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From Joshua Slive <>
Subject url mapping
Date Mon, 12 Feb 2001 19:57:26 GMT
For a little while, I've been thinking about putting together a "unifying"
document explaining the many mysteries of how a URL is turned into a file
in Apache.  I keep thinking "that would be a good document to have".  Then
I work on it for 30 seconds, get frustrated about all the details, and put
it away again.

Anyway, I'm attaching what I have so far to see if

- anybody thinks this is interesting;
- what I am writing is at all intelligible;
- this belongs in Apache;
- there are important topics I am missing;
- anyone has any other suggestions.

The things I can think of adding include
-trailing slash redirects

Anyway, it is also available at
if you prefer a rendered version.


<TITLE>Mapping URLs to Filesystem Locations</TITLE>

<!-- Background white, links blue (unvisited), navy (visited), red (active) -->
<!--#include virtual="header.html" -->
<h1 align="center">Mapping URLs to Filesystem Locations</h1>

<li><a href="#documentroot">DocumentRoot</a></li>
<li><a href="#outside">Files Outside the DocumentRoot</a></li>
<li><a href="#user">User Directories</a></li>
<li><a href="#redirect">URL Redirection</a></li>
<li><a href="#rewrite">Rewrite Engine</a></li>


<table border="1">
<tr><td valign="top">
<strong>Related Modules</strong><br><br>

<a href="mod/mod_alias.html">mod_alias</a><br>
<a href="mod/mod_rewrite.html">mod_rewrite</a><br>
<a href="mod/mod_userdir.html">mod_userdir</a><br>
<a href="mod/mod_speling.html">mod_speling</a><br>

</td><td valign="top">
<strong>Related Directives</strong><br><br>

<A HREF="mod/mod_alias.html#alias">Alias</A><br>
<A HREF="mod/mod_alias.html#aliasmatch">AliasMatch</A><br>
<A HREF="mod/mod_speling.html#checkspelling">CheckSpelling</A><br>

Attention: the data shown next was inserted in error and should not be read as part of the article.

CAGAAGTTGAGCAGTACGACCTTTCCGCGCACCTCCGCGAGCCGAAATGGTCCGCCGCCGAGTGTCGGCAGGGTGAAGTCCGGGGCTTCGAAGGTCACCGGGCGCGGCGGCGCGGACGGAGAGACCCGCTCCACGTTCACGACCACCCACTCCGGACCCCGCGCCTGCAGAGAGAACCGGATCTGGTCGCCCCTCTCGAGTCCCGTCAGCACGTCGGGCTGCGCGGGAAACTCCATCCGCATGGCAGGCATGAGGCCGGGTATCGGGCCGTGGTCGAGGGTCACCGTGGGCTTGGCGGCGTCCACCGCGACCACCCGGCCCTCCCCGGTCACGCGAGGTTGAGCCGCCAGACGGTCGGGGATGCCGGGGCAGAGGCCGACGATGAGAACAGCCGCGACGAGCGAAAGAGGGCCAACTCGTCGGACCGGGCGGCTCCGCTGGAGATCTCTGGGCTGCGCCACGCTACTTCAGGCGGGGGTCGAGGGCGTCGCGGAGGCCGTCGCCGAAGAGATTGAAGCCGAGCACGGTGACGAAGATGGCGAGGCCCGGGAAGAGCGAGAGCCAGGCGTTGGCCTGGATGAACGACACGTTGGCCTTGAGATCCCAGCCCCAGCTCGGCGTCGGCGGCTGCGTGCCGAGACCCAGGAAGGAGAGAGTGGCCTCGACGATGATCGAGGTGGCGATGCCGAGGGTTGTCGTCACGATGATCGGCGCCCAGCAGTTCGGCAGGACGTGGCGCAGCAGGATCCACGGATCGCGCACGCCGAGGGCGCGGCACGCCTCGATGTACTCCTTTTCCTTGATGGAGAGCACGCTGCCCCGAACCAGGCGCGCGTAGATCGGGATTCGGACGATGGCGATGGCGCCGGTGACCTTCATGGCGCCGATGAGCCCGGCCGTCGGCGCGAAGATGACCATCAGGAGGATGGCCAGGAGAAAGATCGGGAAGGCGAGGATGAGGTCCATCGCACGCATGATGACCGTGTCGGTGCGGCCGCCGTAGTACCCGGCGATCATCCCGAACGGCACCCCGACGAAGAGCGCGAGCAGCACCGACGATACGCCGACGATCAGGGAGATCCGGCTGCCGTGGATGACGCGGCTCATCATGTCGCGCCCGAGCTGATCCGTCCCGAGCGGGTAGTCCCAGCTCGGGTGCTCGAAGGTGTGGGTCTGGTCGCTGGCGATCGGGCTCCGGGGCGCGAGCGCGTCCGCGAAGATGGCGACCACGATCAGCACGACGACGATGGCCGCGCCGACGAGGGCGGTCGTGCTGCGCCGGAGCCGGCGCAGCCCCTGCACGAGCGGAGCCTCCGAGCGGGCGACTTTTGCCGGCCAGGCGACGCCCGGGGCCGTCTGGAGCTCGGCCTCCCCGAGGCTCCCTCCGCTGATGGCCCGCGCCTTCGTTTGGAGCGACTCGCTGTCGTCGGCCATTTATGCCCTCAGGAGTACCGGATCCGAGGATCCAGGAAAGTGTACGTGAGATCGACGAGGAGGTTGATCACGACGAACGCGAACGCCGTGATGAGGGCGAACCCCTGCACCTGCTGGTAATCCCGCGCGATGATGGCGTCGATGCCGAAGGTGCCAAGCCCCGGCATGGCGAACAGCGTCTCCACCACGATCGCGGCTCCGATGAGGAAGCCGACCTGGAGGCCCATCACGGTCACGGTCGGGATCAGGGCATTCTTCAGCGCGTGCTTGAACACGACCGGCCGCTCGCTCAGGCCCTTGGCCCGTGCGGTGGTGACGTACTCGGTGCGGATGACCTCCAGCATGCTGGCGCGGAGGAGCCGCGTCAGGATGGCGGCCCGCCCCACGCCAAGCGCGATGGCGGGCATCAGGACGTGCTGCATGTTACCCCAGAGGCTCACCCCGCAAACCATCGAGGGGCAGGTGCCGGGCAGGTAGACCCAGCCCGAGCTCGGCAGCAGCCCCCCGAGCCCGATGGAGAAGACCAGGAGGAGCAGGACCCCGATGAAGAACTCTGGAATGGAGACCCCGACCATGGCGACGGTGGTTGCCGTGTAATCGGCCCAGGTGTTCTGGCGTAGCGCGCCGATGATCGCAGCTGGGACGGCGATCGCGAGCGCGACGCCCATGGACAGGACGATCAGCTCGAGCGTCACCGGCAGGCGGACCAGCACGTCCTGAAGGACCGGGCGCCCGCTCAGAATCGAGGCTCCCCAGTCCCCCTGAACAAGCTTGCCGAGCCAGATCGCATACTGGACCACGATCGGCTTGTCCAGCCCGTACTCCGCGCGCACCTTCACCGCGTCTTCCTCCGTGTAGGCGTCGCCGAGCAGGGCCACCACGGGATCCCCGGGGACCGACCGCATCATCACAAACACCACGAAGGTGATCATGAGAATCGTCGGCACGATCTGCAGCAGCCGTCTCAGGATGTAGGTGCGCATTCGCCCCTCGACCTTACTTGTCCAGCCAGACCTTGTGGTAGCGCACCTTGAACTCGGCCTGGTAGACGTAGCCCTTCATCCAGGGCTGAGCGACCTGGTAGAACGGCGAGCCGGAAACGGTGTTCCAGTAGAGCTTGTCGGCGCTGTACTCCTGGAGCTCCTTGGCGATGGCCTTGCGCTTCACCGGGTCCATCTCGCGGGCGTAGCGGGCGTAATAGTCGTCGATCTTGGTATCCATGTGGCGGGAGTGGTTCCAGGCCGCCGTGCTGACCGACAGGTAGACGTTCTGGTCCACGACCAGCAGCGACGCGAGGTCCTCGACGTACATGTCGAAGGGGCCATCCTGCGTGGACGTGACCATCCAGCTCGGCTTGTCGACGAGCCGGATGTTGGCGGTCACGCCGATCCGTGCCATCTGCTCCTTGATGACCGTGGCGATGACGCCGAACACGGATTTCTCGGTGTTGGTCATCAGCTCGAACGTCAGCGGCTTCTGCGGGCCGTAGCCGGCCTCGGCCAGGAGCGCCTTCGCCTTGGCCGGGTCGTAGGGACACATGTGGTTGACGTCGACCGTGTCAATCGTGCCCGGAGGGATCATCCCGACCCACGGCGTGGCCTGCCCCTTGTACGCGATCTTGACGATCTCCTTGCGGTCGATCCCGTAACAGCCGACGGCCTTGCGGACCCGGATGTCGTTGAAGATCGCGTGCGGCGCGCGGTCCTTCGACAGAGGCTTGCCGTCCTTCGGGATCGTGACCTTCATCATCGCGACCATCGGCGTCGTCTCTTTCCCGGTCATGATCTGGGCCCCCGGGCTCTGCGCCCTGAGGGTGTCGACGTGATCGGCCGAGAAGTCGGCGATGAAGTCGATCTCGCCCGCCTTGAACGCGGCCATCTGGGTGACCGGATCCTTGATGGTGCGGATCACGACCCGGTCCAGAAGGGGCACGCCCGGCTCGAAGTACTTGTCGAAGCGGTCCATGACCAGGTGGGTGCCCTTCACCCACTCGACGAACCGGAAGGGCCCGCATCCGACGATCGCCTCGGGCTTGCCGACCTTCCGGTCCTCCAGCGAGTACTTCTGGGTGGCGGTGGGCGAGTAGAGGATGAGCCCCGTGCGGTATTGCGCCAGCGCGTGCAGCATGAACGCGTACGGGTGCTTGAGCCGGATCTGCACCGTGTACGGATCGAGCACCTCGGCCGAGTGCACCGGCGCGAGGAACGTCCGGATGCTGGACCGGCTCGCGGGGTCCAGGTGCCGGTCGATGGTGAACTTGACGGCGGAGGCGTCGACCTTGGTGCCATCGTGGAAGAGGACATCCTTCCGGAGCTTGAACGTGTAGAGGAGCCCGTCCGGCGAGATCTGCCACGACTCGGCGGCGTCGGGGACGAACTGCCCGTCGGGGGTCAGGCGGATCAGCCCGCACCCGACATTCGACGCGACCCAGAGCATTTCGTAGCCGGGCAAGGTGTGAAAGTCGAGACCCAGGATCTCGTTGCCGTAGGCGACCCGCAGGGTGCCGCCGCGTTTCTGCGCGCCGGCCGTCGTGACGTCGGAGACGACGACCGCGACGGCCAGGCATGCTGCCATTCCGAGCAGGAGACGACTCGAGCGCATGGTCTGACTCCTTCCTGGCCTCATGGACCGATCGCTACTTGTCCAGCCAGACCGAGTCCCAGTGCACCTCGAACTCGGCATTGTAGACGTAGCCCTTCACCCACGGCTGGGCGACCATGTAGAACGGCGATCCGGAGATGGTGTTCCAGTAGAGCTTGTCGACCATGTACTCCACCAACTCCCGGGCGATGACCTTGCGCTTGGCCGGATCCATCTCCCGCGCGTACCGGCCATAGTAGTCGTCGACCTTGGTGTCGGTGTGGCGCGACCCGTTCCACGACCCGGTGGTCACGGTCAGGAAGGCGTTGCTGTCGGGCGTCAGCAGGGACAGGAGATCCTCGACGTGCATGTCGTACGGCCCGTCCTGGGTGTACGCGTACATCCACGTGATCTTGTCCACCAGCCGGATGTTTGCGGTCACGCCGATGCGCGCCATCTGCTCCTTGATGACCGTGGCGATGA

<A HREF="mod/core.html#documentroot">DocumentRoot</A><br>
<A HREF="mod/core.html#errordocument">ErrorDocument</A><br>
<a href="mod/core.html#options">Options</a><br>
<A HREF="mod/mod_alias.html#redirect">Redirect</A><br>
<A HREF="mod/mod_alias.html#redirectmatch">RedirectMatch</A><br>
<A HREF="mod/mod_rewrite.html#RewriteCond">RewriteCond</A><br>
<A HREF="mod/mod_rewrite.html#RewriteRule">RewriteRule</A><br>
<A HREF="mod/mod_alias.html#scriptalias">ScriptAlias</A><br>
<A HREF="mod/mod_alias.html#scriptaliasmatch">ScriptAliasMatch</A><br>
<A HREF="mod/mod_userdir.html#userdir">UserDir</A><br>


<h2><a name="documentroot">DocumentRoot</a></h2>

<p>In deciding what file to serve for a given request, Apache starts
by taking the URL-Path for the request (the part of the URL following
the first single slash) and adding it to the end of the
<code>DocumentRoot</code> specified in your configuration files.
Therefore, the files and directories underneath the
<code>DocumentRoot</code> make up the basic document tree which will
be visible from the web.  If the server receives requests for more
than one host, then multiple <code>DocumentRoot</code>s can be
specified using the techniques described in the <a
href="vhosts/">Virtual Hosting</a> documentation.</p>

<h2><a name="outside">Files Outside the DocumentRoot</a></h2>

<p>There are frequently circumstances where it is necessary to allow
web access to parts of the filesystem which are not strictly
underneath the <code>DocumentRoot</code>.  Apache offers several
different ways to accomplish this.  On Unix systems, symbolic links
can be used to bring other parts of the filesystem under the
<code>DocumentRoot</code>.  For security reasons, symbolic links will
only be followed if the <code>Options</code> setting
for the relevant directory includes <code>FollowSymLinks</code> or

<p>Alternatively, the <code>Alias</code> directive can be used to map
any part of the filesystem into the web space.  For example,
       Alias /docs /var/web/docs
will cause Apache to look in <code>/var/web/docs</code> for
any request made with a URL-Path starting in <code>/docs</code>.
The <code>ScriptAlias</code> directive works the same way, with